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Northwest Passage: Halfway home

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This summer, WWF is helping support two expeditions that will take on some of the world’s most difficult waters, to see first-hand the effects of Arctic climate change. One expedition is sailing across the top of Russia, a journey of 6000 nautical miles through the Northeast Passage, while another is attempting a west to east transit of the Northwest Passage, also by sailing boat, a journey of about 7,000 nautical miles.

Tom Arnbom of Sweden was on the ‘Explorer of Sweden’ though the Northeast Passage, as was WWF Arctic Programme Director Neil Hamilton for much of the trip, replaced near the end by WWF polar bear coordinator Geoff York. On the ‘Silent Sound’ Cameron Dueck of the Open Passage Expedition is filing regular stories from the Northwest passage. Come back for photos and stories throughout the summer, and follow the progress of the boats as they follow in the wake of some of history’s most intrepid explorers.

By Cameron Dueck

Silent Sound may be halfway home, but we’re now entering some of the most treacherous waters in the Arctic as we sail past the graves of those who died seeking this passage hundreds of years ago.

Silent Sound left Cambridge Bay on Thursday morning, and we’re now nearing Gjoa Haven on King William Island. Victory Point is where Franklin’s men left their last note in a cairn before stumbling on through the snow, eventually succumbing to cannibalism and a cold and miserable death.

None of that for us, I hope. We have about 4,600 nautical miles behind us, with some 4,000 miles left to go. The journey has become more difficult in the past week, but nothing to match the hardships of true explorers. We had some engine trouble in the week before reaching Cambridge Bay, and that meant our whole visit was taken up with greasy work deep in the bilges as we remounted the engine.

We added to our woes by running aground as we came into Cambridge Bay, giving us a forced seven-hour time out as we waited for the tide to lift us. A humbling experience, but thankfully there was no serious damage.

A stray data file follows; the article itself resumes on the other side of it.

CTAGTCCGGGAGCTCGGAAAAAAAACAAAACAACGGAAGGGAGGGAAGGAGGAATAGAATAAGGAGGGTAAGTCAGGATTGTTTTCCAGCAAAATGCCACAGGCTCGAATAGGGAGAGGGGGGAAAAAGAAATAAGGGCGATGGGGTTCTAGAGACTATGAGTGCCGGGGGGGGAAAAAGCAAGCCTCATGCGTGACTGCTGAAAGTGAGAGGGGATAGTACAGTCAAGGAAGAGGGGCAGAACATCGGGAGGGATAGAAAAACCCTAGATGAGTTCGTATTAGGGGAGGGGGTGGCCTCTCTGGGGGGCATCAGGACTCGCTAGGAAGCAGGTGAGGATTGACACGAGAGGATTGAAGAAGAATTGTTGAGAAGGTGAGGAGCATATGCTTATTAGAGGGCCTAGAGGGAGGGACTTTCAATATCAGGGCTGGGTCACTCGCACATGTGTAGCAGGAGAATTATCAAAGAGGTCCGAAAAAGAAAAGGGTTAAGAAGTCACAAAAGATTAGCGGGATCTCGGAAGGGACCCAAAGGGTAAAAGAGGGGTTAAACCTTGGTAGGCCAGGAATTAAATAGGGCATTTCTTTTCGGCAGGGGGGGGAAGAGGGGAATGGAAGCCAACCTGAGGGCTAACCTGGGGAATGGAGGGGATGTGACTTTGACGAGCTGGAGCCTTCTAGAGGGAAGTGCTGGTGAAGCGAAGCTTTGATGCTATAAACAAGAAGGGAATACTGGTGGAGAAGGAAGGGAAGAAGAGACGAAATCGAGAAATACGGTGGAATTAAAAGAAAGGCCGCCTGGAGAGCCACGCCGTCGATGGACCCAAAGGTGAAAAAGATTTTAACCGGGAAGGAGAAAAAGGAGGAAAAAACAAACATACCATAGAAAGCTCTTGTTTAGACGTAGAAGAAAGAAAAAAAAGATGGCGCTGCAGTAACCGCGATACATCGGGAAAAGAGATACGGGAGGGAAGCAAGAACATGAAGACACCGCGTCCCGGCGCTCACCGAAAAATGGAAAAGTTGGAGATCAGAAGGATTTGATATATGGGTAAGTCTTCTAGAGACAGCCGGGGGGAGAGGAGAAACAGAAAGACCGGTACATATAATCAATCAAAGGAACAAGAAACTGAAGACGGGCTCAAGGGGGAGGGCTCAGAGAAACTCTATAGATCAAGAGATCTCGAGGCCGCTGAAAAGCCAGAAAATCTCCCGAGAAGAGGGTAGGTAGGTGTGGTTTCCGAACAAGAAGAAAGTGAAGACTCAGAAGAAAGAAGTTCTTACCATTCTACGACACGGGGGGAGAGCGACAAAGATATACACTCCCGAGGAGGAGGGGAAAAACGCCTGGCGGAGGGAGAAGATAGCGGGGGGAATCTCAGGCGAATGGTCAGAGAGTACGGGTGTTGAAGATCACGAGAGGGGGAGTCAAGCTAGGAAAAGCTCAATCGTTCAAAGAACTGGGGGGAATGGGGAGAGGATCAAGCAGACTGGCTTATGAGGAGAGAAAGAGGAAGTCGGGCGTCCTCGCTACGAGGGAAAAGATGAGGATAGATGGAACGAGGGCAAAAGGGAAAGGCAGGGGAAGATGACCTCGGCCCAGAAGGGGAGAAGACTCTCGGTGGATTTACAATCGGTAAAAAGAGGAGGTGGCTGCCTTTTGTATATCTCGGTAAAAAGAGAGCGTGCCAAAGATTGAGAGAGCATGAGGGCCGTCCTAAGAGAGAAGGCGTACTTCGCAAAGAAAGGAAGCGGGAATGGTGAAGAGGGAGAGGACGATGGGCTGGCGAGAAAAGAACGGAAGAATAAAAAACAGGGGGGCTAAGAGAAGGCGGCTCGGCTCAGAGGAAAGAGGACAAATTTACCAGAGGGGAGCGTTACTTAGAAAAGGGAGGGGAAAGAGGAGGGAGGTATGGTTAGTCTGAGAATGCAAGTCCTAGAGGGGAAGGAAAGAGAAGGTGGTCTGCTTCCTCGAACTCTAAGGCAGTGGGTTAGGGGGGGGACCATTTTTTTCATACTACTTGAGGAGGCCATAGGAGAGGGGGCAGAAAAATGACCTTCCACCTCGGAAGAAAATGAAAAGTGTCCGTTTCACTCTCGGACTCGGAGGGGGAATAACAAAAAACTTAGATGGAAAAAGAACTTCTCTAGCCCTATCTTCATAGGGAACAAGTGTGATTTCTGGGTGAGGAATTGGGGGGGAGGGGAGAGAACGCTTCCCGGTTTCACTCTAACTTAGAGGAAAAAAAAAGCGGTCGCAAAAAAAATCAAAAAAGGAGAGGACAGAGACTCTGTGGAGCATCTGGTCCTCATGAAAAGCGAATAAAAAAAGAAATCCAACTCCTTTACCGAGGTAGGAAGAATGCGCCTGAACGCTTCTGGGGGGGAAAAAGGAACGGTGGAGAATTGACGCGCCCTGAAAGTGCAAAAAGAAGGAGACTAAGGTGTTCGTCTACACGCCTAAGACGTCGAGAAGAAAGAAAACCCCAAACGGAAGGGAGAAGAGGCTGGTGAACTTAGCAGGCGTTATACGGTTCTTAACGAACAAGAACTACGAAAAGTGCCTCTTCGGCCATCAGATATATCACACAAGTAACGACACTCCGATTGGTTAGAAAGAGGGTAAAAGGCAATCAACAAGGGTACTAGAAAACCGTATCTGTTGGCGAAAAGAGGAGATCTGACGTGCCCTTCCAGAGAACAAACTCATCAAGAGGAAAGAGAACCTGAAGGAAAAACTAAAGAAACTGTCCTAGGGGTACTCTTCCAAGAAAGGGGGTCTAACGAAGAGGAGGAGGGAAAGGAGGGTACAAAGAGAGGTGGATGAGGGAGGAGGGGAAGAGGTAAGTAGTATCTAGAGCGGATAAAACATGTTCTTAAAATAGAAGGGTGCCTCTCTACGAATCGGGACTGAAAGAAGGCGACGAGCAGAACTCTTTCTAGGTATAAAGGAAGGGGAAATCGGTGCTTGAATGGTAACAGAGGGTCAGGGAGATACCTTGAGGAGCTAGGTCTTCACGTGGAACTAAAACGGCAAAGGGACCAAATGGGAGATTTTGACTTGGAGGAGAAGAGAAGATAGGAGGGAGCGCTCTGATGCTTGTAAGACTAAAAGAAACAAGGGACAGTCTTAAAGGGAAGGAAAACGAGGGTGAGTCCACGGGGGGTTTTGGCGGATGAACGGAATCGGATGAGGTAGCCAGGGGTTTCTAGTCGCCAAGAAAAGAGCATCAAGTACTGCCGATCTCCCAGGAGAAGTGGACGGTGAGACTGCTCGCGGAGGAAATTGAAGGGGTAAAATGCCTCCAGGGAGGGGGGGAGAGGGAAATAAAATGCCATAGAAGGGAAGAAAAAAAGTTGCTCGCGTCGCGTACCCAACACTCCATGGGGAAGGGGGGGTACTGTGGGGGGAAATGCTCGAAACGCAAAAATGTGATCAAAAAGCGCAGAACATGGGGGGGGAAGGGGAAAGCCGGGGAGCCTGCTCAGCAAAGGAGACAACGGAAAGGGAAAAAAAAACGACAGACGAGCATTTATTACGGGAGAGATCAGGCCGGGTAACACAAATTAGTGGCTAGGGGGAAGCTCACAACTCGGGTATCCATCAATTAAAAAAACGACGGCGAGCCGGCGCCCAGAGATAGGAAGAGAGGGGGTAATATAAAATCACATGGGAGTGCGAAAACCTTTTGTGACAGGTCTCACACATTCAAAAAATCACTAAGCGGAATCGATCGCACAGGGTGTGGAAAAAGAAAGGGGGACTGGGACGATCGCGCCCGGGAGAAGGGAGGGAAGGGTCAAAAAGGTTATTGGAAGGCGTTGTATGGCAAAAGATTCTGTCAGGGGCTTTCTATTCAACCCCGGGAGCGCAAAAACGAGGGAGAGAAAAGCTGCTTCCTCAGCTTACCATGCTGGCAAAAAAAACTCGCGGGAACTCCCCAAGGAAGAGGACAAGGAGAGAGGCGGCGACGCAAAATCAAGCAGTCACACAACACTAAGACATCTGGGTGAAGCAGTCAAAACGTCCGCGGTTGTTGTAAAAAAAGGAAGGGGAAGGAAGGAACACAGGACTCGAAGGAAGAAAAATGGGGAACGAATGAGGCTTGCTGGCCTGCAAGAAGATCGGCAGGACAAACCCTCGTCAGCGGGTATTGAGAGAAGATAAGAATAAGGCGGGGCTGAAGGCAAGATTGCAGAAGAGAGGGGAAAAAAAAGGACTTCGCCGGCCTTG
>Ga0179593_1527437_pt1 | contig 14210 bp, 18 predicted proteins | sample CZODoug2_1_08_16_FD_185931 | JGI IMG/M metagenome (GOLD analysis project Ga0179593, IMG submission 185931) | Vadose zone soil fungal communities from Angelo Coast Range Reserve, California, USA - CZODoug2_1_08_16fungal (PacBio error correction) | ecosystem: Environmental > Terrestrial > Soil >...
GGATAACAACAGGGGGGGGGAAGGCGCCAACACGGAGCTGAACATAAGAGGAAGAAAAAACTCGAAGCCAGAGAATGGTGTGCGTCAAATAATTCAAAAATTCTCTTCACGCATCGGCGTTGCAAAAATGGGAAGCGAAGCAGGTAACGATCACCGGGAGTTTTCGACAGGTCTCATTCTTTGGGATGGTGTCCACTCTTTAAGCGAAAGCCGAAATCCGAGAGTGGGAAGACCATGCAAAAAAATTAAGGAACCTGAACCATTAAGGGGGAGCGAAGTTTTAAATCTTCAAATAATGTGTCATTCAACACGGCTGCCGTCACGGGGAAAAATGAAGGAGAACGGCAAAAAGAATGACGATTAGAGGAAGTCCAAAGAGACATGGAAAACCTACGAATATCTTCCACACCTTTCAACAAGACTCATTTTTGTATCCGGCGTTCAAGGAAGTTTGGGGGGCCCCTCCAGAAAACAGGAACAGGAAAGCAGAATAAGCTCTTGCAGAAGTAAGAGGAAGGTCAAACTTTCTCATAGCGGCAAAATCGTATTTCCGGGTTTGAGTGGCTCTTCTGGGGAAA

The men who left their names on the bays and islands around us battled winter storms and scurvy to stay alive; we battle to keep our laptops charged GPS working. Same place, different time.

The crew of Silent Sound have been reflecting on those differences in recent weeks as we’ve dropped anchor in increasingly remote communities and marvelled at how past traditions and the reality of 21st century life come together.

Online social communities are a huge hit, and a we’ve seen grandmothers put down the traditional skin clothing they are sewing to have an online video chat with their grandchildren thousands of miles away. Yet, we have also been struck by how the land and its wildlife permeate all aspects of life. Hunting still rules the calendar for many people here, and we’ve benefited from their success as we’ve left every port with a fridge full of game. Those that do hold regular 9-to-5 jobs drop their work and pick up their rifles when the summer beluga migration begins or they spot a herd of caribou.

Those hunters have been extremely generous in sharing their game with us, giving us a welcome break from our dry provisions of beans and pasta.

We are not the first to rely on the Inuit for fresh meat, but while early explorers left with their holds full of furs and lands claimed for their king, we leave each port with new Facebook friends and a better understanding of how climate change and modern conveniences are changing the face of Inuit culture.

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